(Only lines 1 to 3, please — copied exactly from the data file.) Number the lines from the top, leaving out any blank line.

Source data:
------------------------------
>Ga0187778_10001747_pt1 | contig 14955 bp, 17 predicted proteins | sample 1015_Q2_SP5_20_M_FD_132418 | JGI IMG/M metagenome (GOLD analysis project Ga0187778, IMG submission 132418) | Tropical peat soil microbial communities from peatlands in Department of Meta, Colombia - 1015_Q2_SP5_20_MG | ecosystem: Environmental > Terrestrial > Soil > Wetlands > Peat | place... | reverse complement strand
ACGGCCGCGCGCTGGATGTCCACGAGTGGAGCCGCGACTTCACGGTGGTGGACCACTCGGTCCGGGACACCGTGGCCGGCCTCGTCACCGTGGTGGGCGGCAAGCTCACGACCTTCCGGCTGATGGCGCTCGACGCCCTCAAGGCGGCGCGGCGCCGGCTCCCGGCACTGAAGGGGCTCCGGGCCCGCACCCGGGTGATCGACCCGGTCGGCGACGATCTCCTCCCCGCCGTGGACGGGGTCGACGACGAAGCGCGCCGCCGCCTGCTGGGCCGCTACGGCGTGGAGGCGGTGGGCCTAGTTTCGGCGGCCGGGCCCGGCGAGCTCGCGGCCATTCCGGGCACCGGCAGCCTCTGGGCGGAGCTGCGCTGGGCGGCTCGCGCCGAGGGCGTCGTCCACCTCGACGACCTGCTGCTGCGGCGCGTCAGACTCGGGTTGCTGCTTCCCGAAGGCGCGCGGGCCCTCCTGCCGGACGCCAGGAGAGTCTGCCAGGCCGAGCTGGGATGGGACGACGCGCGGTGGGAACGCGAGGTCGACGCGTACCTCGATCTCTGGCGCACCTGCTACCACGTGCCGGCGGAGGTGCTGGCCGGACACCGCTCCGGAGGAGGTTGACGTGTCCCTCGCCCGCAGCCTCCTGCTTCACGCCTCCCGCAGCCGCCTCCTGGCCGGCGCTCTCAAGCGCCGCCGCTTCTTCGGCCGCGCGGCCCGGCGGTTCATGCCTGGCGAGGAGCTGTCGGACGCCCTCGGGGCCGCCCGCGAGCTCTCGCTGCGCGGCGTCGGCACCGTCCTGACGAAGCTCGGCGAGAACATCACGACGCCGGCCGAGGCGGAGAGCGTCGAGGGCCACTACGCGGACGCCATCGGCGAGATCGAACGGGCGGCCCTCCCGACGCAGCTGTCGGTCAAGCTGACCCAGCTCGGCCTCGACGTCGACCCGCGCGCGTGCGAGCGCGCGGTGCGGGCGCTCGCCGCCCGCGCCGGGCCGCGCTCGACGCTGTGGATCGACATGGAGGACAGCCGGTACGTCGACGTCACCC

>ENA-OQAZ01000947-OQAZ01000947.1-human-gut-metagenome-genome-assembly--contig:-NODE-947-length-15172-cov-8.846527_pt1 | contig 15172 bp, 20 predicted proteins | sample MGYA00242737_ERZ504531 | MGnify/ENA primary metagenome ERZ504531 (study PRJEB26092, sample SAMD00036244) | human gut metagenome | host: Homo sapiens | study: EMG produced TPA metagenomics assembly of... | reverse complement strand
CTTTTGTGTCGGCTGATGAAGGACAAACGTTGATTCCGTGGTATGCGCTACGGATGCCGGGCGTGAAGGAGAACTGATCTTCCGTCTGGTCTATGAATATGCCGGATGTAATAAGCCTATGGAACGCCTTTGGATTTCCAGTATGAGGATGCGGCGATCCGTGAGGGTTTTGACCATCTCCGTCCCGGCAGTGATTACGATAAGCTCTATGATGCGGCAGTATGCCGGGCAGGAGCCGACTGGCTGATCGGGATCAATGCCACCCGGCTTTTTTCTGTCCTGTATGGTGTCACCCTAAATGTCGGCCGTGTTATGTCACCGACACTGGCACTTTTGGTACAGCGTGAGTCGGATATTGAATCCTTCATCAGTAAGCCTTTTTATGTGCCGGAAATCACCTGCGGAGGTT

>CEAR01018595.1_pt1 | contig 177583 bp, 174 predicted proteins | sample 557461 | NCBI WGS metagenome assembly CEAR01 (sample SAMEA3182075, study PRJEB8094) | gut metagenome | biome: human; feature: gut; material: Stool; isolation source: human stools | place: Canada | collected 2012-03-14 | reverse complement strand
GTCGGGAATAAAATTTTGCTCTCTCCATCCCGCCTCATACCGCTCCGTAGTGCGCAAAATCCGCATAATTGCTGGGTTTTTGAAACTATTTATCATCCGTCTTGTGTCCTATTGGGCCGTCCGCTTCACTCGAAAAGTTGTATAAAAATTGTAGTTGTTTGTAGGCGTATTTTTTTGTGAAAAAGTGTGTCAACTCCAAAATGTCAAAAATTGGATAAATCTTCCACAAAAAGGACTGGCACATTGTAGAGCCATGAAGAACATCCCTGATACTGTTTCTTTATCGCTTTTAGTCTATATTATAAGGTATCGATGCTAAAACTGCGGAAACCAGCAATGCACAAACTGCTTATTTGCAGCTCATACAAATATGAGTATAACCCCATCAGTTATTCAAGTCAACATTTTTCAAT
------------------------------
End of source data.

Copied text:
>Ga0187778_10001747_pt1 | contig 14955 bp, 17 predicted proteins | sample 1015_Q2_SP5_20_M_FD_132418 | JGI IMG/M metagenome (GOLD analysis project Ga0187778, IMG submission 132418) | Tropical peat soil microbial communities from peatlands in Department of Meta, Colombia - 1015_Q2_SP5_20_MG | ecosystem: Environmental > Terrestrial > Soil > Wetlands > Peat | place... | reverse complement strand
ACGGCCGCGCGCTGGATGTCCACGAGTGGAGCCGCGACTTCACGGTGGTGGACCACTCGGTCCGGGACACCGTGGCCGGCCTCGTCACCGTGGTGGGCGGCAAGCTCACGACCTTCCGGCTGATGGCGCTCGACGCCCTCAAGGCGGCGCGGCGCCGGCTCCCGGCACTGAAGGGGCTCCGGGCCCGCACCCGGGTGATCGACCCGGTCGGCGACGATCTCCTCCCCGCCGTGGACGGGGTCGACGACGAAGCGCGCCGCCGCCTGCTGGGCCGCTACGGCGTGGAGGCGGTGGGCCTAGTTTCGGCGGCCGGGCCCGGCGAGCTCGCGGCCATTCCGGGCACCGGCAGCCTCTGGGCGGAGCTGCGCTGGGCGGCTCGCGCCGAGGGCGTCGTCCACCTCGACGACCTGCTGCTGCGGCGCGTCAGACTCGGGTTGCTGCTTCCCGAAGGCGCGCGGGCCCTCCTGCCGGACGCCAGGAGAGTCTGCCAGGCCGAGCTGGGATGGGACGACGCGCGGTGGGAACGCGAGGTCGACGCGTACCTCGATCTCTGGCGCACCTGCTACCACGTGCCGGCGGAGGTGCTGGCCGGACACCGCTCCGGAGGAGGTTGACGTGTCCCTCGCCCGCAGCCTCCTGCTTCACGCCTCCCGCAGCCGCCTCCTGGCCGGCGCTCTCAAGCGCCGCCGCTTCTTCGGCCGCGCGGCCCGGCGGTTCATGCCTGGCGAGGAGCTGTCGGACGCCCTCGGGGCCGCCCGCGAGCTCTCGCTGCGCGGCGTCGGCACCGTCCTGACGAAGCTCGGCGAGAACATCACGACGCCGGCCGAGGCGGAGAGCGTCGAGGGCCACTACGCGGACGCCATCGGCGAGATCGAACGGGCGGCCCTCCCGACGCAGCTGTCGGTCAAGCTGACCCAGCTCGGCCTCGACGTCGACCCGCGCGCGTGCGAGCGCGCGGTGCGGGCGCTCGCCGCCCGCGCCGGGCCGCGCTCGACGCTGTGGATCGACATGGAGGACAGCCGGTACGTCGACGTCACCC

>ENA-OQAZ01000947-OQAZ01000947.1-human-gut-metagenome-genome-assembly--contig:-NODE-947-length-15172-cov-8.846527_pt1 | contig 15172 bp, 20 predicted proteins | sample MGYA00242737_ERZ504531 | MGnify/ENA primary metagenome ERZ504531 (study PRJEB26092, sample SAMD00036244) | human gut metagenome | host: Homo sapiens | study: EMG produced TPA metagenomics assembly of... | reverse complement strand